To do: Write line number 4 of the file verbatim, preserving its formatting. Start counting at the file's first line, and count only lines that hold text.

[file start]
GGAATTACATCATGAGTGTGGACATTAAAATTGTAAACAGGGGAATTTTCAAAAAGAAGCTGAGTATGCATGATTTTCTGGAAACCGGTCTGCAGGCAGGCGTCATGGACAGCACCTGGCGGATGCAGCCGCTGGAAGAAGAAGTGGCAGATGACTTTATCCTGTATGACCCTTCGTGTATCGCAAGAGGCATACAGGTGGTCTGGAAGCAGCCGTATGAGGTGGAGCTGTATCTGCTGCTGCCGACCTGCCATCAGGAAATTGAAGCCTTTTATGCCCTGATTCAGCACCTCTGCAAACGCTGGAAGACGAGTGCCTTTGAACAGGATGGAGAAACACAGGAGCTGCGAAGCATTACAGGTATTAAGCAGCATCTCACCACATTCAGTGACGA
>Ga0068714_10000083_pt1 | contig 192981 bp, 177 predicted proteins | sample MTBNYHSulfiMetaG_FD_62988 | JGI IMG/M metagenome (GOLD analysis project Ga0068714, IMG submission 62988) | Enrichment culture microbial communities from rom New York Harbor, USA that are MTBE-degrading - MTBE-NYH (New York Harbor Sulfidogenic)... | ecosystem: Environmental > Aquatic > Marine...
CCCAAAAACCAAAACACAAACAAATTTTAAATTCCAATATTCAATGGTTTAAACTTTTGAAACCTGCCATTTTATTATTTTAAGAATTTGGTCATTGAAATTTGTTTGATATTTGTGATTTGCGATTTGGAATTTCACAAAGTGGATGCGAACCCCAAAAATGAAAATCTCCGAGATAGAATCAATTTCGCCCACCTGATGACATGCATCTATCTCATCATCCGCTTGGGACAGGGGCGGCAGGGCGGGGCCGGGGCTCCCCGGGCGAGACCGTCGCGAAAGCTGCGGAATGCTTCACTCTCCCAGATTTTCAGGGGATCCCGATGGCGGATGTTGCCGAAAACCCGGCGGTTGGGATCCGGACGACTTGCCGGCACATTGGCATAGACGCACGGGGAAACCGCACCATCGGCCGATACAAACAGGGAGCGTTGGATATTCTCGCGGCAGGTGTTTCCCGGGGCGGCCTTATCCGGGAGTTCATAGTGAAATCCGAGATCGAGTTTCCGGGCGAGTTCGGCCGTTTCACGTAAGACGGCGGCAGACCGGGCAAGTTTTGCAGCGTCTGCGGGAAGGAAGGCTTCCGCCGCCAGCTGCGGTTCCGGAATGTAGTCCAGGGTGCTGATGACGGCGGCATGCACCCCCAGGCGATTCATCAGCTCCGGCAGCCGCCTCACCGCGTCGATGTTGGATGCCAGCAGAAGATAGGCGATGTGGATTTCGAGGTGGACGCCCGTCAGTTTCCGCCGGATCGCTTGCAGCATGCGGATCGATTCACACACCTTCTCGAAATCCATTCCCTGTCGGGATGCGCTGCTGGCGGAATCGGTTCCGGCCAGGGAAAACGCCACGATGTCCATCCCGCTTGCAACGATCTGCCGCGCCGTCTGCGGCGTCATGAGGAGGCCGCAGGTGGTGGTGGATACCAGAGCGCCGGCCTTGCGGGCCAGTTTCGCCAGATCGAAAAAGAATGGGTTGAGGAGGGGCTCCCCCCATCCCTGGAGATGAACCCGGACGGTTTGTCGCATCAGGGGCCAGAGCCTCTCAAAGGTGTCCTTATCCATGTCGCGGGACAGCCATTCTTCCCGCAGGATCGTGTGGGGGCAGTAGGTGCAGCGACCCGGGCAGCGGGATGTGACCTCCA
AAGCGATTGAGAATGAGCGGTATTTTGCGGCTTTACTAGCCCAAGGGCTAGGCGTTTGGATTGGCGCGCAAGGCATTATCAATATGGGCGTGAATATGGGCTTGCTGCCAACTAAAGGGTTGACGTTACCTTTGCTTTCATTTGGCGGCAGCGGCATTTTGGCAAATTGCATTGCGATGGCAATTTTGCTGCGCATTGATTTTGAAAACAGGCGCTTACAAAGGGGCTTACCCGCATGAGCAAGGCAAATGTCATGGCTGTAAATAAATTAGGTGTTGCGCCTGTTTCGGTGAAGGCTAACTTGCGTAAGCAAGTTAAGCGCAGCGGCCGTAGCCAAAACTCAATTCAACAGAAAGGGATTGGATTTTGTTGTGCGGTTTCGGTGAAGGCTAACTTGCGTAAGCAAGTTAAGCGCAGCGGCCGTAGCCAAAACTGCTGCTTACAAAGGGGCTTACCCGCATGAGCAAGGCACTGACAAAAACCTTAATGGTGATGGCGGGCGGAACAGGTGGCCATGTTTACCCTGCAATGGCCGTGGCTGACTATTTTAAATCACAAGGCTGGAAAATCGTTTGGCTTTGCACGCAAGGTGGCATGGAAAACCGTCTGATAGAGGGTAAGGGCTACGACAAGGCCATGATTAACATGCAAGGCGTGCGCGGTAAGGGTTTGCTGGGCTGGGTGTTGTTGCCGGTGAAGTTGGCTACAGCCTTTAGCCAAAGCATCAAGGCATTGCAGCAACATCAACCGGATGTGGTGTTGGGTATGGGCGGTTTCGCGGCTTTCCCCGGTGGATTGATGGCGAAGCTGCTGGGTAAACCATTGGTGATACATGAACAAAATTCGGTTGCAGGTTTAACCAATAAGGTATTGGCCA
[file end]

AAGCGATTGAGAATGAGCGGTATTTTGCGGCTTTACTAGCCCAAGGGCTAGGCGTTTGGATTGGCGCGCAAGGCATTATCAATATGGGCGTGAATATGGGCTTGCTGCCAACTAAAGGGTTGACGTTACCTTTGCTTTCATTTGGCGGCAGCGGCATTTTGGCAAATTGCATTGCGATGGCAATTTTGCTGCGCATTGATTTTGAAAACAGGCGCTTACAAAGGGGCTTACCCGCATGAGCAAGGCAAATGTCATGGCTGTAAATAAATTAGGTGTTGCGCCTGTTTCGGTGAAGGCTAACTTGCGTAAGCAAGTTAAGCGCAGCGGCCGTAGCCAAAACTCAATTCAACAGAAAGGGATTGGATTTTGTTGTGCGGTTTCGGTGAAGGCTAACTTGCGTAAGCAAGTTAAGCGCAGCGGCCGTAGCCAAAACTGCTGCTTACAAAGGGGCTTACCCGCATGAGCAAGGCACTGACAAAAACCTTAATGGTGATGGCGGGCGGAACAGGTGGCCATGTTTACCCTGCAATGGCCGTGGCTGACTATTTTAAATCACAAGGCTGGAAAATCGTTTGGCTTTGCACGCAAGGTGGCATGGAAAACCGTCTGATAGAGGGTAAGGGCTACGACAAGGCCATGATTAACATGCAAGGCGTGCGCGGTAAGGGTTTGCTGGGCTGGGTGTTGTTGCCGGTGAAGTTGGCTACAGCCTTTAGCCAAAGCATCAAGGCATTGCAGCAACATCAACCGGATGTGGTGTTGGGTATGGGCGGTTTCGCGGCTTTCCCCGGTGGATTGATGGCGAAGCTGCTGGGTAAACCATTGGTGATACATGAACAAAATTCGGTTGCAGGTTTAACCAATAAGGTATTGGCCA